As Mounteer intimates, class actions in many parts of Canada are becoming more and more similar to those common in the U.S.  One important thing to consider in thinking about Canadian class actions is that jurisdiction in the federal court system in Canada is much more limited than that of the U.S. federal courts.  So, class action practice is limited almost exclusively to superior courts in individual provinces.  Procedures governing class actions and other aspects of civil procedure can vary significantly from province to province.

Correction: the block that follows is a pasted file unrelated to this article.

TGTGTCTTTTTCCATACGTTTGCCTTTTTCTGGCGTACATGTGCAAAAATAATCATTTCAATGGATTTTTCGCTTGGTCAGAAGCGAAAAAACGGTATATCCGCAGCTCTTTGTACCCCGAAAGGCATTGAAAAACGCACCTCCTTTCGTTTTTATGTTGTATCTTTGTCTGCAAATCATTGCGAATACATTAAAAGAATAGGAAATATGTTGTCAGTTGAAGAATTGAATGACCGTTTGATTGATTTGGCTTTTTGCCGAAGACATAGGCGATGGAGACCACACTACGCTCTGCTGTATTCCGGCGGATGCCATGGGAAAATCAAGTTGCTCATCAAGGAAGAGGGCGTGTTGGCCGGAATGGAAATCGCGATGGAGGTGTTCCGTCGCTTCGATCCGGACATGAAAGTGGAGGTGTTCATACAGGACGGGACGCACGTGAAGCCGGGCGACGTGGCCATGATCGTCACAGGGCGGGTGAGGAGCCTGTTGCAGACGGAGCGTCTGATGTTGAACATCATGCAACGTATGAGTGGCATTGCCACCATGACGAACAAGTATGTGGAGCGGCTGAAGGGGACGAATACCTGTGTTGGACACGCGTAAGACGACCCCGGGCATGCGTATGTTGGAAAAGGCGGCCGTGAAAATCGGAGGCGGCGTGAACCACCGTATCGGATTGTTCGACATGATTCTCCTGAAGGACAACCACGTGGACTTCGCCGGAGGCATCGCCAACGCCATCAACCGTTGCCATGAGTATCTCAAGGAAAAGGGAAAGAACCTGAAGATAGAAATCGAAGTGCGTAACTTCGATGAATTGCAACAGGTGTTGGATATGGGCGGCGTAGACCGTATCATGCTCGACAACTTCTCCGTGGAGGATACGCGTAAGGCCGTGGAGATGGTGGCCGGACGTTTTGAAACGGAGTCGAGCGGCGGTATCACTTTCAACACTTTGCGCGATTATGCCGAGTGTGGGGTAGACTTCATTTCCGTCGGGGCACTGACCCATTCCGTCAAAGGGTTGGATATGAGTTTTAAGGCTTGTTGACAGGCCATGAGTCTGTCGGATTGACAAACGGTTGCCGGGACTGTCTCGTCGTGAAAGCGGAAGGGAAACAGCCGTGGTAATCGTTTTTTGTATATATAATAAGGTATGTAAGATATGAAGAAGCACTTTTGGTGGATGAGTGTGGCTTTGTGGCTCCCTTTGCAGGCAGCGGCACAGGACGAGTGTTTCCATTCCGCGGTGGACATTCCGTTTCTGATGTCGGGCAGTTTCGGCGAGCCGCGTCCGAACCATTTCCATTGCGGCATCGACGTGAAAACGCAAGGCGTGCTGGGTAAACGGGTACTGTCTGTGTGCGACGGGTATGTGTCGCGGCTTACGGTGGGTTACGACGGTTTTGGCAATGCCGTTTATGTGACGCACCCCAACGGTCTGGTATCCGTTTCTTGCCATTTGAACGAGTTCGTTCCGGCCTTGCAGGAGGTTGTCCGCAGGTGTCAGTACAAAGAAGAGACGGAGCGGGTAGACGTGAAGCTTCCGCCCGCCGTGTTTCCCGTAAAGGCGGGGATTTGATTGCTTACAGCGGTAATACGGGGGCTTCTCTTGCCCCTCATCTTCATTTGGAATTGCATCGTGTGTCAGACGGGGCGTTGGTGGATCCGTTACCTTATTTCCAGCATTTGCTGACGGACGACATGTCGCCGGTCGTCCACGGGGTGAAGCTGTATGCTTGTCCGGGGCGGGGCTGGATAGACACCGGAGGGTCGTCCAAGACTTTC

A good source for information on class actions in Canada is Ward Branch’s blog, Class Actions in Canada.

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Julie Treadman of the American Lawyer published this intriguing article today summarizing her interview with former Milberg attorney Andrew Morganti, who has been working as a consultant for a plaintiff’s class action firm in Ontario, Canada.  Morganti provides his perspectives on the fast-developing areas of securities and antitrust class action law in Canada, opportunities for U.S. class action lawyers to assist or consult with Canadian firms, and cooperative efforts between plaintiffs’ firms in the U.S. and Canada to pursue parallel litigation in both countries.